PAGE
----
Saturday, July 04, 2009

Bang For Your Buck

In Friday's WSJ, Stephanie Simon writes on the ultimate big bang that amateur fireworks enthusiasts have pursued for years. For when it comes to illegal 'works, the M-80 is the Holy Grail:

The famously potent M-80 has been banned for amateur use since 1966, classified by the federal government as a dangerous explosive. Every year, the Consumer Product Safety Commission stages a gruesome public demonstration in which M-80s and other fireworks obliterate melons and blow the heads off mannequins.

That has hardly diminished their appeal.

In fact, I imagine that seeing such explosive displays would tend to enhance their appeal.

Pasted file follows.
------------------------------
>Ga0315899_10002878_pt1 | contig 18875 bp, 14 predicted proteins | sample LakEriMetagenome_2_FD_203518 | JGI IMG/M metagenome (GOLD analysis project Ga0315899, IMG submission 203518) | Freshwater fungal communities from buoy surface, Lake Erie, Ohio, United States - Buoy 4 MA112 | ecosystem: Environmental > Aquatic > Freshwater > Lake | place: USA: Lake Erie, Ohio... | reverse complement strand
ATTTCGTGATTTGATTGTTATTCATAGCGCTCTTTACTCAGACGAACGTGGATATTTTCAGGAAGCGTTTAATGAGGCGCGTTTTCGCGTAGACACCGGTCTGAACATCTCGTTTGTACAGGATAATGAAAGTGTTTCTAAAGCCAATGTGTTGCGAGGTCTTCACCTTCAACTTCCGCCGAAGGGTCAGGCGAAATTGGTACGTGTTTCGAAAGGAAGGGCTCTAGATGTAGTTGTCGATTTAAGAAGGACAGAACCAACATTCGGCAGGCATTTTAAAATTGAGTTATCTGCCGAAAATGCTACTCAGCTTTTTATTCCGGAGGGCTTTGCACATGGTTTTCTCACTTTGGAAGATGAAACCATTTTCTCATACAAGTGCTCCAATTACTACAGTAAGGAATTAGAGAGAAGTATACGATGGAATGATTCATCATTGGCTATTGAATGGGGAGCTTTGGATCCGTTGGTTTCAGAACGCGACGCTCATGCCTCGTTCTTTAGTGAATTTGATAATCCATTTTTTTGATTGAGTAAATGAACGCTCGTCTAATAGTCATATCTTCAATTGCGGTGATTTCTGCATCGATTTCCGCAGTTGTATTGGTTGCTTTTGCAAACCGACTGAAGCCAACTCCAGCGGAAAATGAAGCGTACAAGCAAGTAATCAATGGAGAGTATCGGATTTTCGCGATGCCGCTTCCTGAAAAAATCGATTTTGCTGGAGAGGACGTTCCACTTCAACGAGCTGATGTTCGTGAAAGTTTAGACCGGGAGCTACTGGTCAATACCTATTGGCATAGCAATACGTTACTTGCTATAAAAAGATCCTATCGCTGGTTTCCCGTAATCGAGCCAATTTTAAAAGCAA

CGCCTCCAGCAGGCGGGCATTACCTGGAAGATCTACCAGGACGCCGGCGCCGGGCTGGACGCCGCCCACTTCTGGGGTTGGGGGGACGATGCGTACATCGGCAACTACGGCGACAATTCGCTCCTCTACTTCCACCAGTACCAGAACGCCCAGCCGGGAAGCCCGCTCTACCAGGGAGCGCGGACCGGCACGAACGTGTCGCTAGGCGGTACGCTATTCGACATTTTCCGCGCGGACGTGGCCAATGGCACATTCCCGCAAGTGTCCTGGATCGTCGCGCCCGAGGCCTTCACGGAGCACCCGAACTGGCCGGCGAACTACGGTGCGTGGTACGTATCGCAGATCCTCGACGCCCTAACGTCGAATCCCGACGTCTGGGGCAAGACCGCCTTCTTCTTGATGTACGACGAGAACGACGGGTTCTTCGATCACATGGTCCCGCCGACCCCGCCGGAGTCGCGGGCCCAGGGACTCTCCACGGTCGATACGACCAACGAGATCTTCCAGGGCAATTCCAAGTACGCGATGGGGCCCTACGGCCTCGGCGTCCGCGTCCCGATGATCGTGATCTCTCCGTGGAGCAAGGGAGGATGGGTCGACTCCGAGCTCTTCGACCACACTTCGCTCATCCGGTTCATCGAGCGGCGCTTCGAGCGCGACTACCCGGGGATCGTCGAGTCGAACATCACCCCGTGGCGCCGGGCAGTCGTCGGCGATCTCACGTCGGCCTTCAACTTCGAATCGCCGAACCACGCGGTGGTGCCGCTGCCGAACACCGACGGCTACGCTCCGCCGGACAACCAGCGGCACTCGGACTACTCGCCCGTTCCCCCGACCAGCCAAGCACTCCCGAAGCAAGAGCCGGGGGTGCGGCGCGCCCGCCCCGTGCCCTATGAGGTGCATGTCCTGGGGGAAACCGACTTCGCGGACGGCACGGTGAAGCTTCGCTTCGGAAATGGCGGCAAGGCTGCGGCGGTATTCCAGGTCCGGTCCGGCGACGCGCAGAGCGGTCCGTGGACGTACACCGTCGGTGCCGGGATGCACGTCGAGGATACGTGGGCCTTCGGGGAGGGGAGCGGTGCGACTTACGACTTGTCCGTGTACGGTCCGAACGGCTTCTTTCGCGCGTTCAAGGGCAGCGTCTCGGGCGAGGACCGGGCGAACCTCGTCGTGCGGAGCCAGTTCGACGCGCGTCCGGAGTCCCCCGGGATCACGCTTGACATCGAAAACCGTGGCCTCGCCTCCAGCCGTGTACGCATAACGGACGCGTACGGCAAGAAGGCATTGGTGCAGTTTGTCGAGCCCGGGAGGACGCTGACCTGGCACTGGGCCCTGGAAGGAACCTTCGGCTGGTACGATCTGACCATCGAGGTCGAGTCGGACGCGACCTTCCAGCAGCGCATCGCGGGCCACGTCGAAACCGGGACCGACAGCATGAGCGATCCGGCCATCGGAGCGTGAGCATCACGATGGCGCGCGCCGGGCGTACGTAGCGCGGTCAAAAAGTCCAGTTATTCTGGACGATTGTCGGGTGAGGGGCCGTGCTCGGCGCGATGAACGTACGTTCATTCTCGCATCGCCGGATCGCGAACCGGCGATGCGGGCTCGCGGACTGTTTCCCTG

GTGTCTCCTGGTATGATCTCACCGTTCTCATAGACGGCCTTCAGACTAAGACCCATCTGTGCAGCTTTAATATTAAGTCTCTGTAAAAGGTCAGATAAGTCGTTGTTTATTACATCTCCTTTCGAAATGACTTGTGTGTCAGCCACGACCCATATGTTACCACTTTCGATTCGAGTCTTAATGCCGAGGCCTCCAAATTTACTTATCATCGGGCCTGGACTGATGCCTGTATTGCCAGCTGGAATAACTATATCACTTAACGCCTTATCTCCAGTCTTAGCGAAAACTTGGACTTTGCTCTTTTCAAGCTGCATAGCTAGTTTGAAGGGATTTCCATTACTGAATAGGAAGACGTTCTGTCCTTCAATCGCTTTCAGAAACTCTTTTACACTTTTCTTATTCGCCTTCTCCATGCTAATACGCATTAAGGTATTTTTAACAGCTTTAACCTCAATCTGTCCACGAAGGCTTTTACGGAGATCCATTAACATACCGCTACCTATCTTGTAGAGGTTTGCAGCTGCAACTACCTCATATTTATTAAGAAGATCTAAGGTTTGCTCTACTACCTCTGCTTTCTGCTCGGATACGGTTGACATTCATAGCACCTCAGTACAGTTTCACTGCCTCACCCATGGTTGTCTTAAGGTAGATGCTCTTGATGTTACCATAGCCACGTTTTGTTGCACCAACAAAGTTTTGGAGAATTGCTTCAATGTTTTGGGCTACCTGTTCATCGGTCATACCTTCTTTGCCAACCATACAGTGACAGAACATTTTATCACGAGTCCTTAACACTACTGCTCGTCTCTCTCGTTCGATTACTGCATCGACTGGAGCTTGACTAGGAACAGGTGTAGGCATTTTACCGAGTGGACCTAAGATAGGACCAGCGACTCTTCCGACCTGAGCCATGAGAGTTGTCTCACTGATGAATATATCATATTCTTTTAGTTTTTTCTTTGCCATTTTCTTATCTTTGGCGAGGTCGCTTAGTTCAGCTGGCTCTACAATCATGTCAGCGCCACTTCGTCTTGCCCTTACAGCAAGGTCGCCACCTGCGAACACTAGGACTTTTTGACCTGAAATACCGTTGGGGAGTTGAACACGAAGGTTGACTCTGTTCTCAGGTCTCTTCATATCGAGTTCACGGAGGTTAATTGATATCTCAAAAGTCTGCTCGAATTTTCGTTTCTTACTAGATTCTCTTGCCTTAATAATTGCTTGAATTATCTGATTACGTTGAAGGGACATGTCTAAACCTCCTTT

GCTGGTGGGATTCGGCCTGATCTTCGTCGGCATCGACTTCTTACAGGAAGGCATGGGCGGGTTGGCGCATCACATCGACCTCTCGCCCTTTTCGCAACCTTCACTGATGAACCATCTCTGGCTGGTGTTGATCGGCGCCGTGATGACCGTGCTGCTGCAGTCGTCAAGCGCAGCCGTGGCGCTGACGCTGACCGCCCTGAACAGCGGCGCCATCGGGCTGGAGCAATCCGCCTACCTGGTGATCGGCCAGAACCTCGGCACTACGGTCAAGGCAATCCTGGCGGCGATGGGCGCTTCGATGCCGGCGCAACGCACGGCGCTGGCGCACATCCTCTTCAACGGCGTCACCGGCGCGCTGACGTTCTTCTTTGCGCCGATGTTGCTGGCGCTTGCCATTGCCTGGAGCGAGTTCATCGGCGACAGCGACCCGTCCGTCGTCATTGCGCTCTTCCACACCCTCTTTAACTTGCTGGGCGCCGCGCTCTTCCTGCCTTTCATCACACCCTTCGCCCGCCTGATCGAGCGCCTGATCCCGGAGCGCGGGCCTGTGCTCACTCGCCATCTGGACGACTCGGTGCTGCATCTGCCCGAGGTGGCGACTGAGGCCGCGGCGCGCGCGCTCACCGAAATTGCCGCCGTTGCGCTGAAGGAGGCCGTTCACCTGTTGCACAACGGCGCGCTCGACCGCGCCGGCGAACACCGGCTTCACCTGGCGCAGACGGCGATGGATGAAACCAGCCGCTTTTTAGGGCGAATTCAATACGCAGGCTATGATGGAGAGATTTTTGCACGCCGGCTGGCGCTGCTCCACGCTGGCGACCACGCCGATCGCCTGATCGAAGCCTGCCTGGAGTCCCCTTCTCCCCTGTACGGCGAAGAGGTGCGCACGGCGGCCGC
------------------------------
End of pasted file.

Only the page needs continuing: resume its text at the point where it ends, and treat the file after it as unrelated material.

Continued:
Developed by the U.S. military a century ago to simulate artillery fire, the M-80 doesn’t send up fizzy sparkles or wash the sky in color.

Instead, it makes noise: a brain-rattling, ear-scorching, gut-slamming ka-BOOM that makes an ordinary firecracker sound like a kazoo tweet.

By law, a firecracker sold for on-the-ground consumer use can contain no more than 50 mg of explosives. An M-80 has at least 3,000 mg. (Contrary to urban legend, that is not equivalent to a quarter-stick of dynamite, which typically contains at least 20,000 mg.)

In all our years of fireworks forays, JB and I were never able to lay our hands on the coveted explosive prize. However, I do recall at least one occasion when we were able to witness an M-80 in action (and on the streets of St. Paul no less). And yes, it was real and it was spectacular.

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